The future of our cities, we are told, is smart technology. By connecting everyday objects to the internet, we will enable everything from self-driving cars to bins that signal when they need emptying.

It’s a vision that is both futuristic and, frankly, expensive. While individual sensors and internet connections may be relatively cheap, fitting out entire cities with such technology? Not cheap at all.

Which is why it’s so remarkable that a mid-sized European city has been able to turn its entire bus network into a ‘smart’ system in just four weeks and without deploying a single new sensor.

 

Smart thinking

The French city of Belfort achieved the rapid transformation by bringing together existing data to generate new information. The city got ‘smart’ via data analytics based on information already accessible to planners.


Belfort’s city buses                                                                                                                           Source: TCS

Data sources such as bus billing, ticketing data and GPS are pulled together by Tata Consultancy Services and Gfi Informatique using TCS Digital Software & Solutions Group’s Intelligent Urban Exchange software. The information generated now allows city officials to make informed decisions to improve services on the city’s five bus routes.

The software works out the speed of buses between each stop to identify congestion points and allows the city to make any appropriate changes.

It also measures passenger flow including valuable data on when passengers leave a bus, not just when they get on. This allows much more nuanced understanding of passenger behaviour.

The city’s existing ticketing system didn’t let administrators find out how many people used each bus route. The system now works this out by collating several different sources of data. This means that resources currently dedicated to unpopular routes or stops can be redeployed where they are needed the most.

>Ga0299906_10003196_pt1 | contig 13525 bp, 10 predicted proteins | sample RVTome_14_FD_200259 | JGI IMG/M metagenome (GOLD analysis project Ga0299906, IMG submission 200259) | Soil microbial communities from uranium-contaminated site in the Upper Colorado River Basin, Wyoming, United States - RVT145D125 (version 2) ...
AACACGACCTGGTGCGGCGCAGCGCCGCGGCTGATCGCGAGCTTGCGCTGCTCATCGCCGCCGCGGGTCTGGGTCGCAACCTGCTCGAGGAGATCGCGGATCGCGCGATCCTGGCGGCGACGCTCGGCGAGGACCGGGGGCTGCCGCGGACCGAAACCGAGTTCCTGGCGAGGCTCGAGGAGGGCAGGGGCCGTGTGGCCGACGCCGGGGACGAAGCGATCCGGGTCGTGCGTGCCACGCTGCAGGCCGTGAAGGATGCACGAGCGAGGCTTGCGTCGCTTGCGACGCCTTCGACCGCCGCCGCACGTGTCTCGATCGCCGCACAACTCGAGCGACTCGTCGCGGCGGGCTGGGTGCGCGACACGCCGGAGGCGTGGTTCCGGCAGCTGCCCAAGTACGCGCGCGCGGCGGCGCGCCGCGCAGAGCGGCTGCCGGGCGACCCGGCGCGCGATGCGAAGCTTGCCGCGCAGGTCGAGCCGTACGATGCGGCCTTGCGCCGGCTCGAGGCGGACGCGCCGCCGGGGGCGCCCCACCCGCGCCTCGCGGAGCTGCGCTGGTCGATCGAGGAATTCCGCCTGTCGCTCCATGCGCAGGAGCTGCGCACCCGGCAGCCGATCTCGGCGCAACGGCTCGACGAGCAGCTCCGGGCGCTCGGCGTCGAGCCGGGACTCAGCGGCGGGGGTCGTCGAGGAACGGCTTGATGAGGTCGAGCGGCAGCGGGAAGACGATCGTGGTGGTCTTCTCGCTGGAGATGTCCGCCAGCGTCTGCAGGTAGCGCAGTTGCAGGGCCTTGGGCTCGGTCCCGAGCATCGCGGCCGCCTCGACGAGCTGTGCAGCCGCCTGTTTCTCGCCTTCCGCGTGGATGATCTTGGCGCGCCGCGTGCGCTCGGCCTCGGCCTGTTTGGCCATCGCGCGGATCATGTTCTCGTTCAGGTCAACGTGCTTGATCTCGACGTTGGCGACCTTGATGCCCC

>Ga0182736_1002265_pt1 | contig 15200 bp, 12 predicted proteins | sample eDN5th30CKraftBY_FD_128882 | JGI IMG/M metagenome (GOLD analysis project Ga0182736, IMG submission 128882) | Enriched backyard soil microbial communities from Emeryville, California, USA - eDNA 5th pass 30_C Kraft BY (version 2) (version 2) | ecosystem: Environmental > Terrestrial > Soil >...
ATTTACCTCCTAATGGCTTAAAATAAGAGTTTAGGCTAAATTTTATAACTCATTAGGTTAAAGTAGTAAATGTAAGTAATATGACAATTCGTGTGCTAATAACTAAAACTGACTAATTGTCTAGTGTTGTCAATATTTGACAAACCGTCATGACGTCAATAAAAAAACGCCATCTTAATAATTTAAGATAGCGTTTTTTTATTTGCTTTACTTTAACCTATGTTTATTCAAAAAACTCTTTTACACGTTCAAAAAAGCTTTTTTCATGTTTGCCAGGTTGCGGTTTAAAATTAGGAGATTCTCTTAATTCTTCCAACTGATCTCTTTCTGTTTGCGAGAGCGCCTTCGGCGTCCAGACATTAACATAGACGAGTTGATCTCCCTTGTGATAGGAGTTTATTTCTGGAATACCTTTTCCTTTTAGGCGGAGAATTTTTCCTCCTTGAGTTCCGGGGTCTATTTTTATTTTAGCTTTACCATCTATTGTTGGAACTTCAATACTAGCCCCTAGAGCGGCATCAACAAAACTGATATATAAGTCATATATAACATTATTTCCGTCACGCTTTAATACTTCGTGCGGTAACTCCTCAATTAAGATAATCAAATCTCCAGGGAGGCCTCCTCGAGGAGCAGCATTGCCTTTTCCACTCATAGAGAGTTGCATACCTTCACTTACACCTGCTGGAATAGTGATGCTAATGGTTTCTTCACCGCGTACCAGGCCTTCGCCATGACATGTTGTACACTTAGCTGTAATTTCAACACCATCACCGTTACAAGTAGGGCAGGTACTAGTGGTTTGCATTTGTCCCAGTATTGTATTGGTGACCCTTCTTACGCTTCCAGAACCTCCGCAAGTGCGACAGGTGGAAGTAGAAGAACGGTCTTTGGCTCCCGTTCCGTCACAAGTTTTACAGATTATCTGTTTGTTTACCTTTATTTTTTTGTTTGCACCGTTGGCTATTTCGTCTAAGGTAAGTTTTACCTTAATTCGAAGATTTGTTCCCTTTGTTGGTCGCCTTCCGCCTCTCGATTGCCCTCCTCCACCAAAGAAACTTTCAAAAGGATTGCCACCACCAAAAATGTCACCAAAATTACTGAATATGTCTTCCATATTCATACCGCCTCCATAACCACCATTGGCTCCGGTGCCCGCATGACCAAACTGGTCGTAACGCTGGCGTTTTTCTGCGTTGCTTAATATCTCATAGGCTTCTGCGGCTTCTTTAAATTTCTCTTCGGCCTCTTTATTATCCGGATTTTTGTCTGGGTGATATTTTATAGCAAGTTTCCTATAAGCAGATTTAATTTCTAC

All this information means that officials can not only identify existing problems, they can also closely monitor any changes introduced to ensure they are having the intended effect. This allows constant fine-tuning of the transport system.

 

Future uses

The software is also expected to reduce overall costs within the bus network and will be used to calculate potential savings from potential future new road construction projects.

“The results were very conclusive. The experiment allowed us to optimize our transportation network and realize savings,” says Yannick Monnier, Director of the Board of Public Transportation of Belfort.


And Yannick Monnier says the system’s success means the city is now looking at using similar technology to develop other parts of the city’s infrastructure.

“It was such a big success that it could be duplicated to improve other major services such as water, waste collection and electricity.”

 

Efficient cities

Across both the developed and developing worlds, population growth and rapid urbanisation are putting constant strain on our cities. Already more people live in urban than rural areas and this move to the cities will continue.

The networks and services we have relied on for decades risk becoming overwhelmed. Making our cities smarter offers the potential to greatly increase both the efficiency and capacity of existing networks and the ability to plan and build new networks that are best place to meet future needs.

The experiment in Belfort shows that smart cities do not need to be sprawling world cities like Tokyo or New York. Smart cities can be the more ordinary ones too. And just as importantly, technology can make cities smarter without the need for massive investment in new tech networks.